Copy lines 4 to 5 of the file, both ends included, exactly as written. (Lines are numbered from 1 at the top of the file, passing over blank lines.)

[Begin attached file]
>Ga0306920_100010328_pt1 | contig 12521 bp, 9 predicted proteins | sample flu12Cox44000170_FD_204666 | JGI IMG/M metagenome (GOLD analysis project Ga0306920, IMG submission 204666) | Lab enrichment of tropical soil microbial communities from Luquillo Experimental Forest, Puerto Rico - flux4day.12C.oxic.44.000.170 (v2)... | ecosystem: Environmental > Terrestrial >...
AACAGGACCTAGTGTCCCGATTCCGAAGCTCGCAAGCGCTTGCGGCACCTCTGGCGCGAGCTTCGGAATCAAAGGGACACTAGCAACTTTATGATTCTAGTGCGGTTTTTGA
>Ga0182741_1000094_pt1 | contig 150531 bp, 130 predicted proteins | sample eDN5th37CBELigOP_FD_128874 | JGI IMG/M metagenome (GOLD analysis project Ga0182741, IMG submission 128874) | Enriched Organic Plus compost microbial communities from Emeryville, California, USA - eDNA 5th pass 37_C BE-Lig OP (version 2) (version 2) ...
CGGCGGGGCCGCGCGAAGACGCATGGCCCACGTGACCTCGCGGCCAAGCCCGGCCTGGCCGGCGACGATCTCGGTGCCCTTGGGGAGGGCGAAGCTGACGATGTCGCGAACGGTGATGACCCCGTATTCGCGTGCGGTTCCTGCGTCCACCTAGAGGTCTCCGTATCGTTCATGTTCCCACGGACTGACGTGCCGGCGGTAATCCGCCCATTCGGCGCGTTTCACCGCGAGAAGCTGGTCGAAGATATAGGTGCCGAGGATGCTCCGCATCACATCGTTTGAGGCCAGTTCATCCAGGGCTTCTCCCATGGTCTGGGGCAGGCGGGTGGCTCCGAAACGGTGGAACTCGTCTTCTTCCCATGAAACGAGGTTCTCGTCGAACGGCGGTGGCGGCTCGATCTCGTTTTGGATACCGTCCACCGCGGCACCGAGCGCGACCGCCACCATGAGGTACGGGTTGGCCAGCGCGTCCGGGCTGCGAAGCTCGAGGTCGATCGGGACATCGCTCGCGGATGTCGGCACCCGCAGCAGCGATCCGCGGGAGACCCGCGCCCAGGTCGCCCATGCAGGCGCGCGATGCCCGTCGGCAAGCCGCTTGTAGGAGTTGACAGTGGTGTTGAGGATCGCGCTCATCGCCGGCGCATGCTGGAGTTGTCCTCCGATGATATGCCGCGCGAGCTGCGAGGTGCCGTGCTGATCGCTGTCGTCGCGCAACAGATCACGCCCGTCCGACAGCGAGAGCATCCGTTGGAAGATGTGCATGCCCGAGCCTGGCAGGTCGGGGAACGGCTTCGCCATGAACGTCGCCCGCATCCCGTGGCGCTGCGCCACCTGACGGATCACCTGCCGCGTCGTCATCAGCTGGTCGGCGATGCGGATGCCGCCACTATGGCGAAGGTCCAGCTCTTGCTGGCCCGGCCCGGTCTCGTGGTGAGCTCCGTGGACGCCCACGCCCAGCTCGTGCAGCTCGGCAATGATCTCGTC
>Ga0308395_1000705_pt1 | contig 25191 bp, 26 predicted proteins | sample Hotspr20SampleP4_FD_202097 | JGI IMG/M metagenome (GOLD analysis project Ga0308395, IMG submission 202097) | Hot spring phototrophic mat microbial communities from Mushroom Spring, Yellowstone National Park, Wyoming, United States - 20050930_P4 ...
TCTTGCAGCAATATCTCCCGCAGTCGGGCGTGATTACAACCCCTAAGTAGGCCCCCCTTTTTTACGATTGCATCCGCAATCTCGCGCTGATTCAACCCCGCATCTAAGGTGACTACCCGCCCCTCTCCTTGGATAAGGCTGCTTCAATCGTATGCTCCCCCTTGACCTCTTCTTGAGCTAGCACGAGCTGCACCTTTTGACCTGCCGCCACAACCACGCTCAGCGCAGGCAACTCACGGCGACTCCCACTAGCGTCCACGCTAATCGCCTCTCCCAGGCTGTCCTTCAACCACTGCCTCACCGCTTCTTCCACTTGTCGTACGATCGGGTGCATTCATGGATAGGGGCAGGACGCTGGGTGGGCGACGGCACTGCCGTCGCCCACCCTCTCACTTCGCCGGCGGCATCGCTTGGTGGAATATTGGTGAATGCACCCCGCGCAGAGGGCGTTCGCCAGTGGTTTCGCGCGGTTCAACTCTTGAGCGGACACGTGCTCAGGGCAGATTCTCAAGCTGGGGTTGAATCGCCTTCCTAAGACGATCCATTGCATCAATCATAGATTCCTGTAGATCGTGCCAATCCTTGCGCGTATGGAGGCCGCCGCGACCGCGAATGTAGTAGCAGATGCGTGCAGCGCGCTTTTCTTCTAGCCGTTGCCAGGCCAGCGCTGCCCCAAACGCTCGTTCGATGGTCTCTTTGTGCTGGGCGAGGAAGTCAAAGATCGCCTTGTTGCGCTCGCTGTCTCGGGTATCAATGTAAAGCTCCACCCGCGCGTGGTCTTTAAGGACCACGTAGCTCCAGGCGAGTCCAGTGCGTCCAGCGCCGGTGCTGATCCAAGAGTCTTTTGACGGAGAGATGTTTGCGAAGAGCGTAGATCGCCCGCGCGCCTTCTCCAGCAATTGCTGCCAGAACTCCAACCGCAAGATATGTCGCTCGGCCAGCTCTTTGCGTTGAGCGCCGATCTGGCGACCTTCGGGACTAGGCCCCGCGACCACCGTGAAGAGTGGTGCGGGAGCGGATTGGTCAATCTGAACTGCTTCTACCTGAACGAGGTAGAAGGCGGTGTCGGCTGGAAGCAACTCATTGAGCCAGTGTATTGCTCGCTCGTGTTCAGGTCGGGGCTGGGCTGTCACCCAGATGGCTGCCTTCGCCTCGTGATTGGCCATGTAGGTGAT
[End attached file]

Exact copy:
CGGCGGGGCCGCGCGAAGACGCATGGCCCACGTGACCTCGCGGCCAAGCCCGGCCTGGCCGGCGACGATCTCGGTGCCCTTGGGGAGGGCGAAGCTGACGATGTCGCGAACGGTGATGACCCCGTATTCGCGTGCGGTTCCTGCGTCCACCTAGAGGTCTCCGTATCGTTCATGTTCCCACGGACTGACGTGCCGGCGGTAATCCGCCCATTCGGCGCGTTTCACCGCGAGAAGCTGGTCGAAGATATAGGTGCCGAGGATGCTCCGCATCACATCGTTTGAGGCCAGTTCATCCAGGGCTTCTCCCATGGTCTGGGGCAGGCGGGTGGCTCCGAAACGGTGGAACTCGTCTTCTTCCCATGAAACGAGGTTCTCGTCGAACGGCGGTGGCGGCTCGATCTCGTTTTGGATACCGTCCACCGCGGCACCGAGCGCGACCGCCACCATGAGGTACGGGTTGGCCAGCGCGTCCGGGCTGCGAAGCTCGAGGTCGATCGGGACATCGCTCGCGGATGTCGGCACCCGCAGCAGCGATCCGCGGGAGACCCGCGCCCAGGTCGCCCATGCAGGCGCGCGATGCCCGTCGGCAAGCCGCTTGTAGGAGTTGACAGTGGTGTTGAGGATCGCGCTCATCGCCGGCGCATGCTGGAGTTGTCCTCCGATGATATGCCGCGCGAGCTGCGAGGTGCCGTGCTGATCGCTGTCGTCGCGCAACAGATCACGCCCGTCCGACAGCGAGAGCATCCGTTGGAAGATGTGCATGCCCGAGCCTGGCAGGTCGGGGAACGGCTTCGCCATGAACGTCGCCCGCATCCCGTGGCGCTGCGCCACCTGACGGATCACCTGCCGCGTCGTCATCAGCTGGTCGGCGATGCGGATGCCGCCACTATGGCGAAGGTCCAGCTCTTGCTGGCCCGGCCCGGTCTCGTGGTGAGCTCCGTGGACGCCCACGCCCAGCTCGTGCAGCTCGGCAATGATCTCGTC
>Ga0308395_1000705_pt1 | contig 25191 bp, 26 predicted proteins | sample Hotspr20SampleP4_FD_202097 | JGI IMG/M metagenome (GOLD analysis project Ga0308395, IMG submission 202097) | Hot spring phototrophic mat microbial communities from Mushroom Spring, Yellowstone National Park, Wyoming, United States - 20050930_P4 ...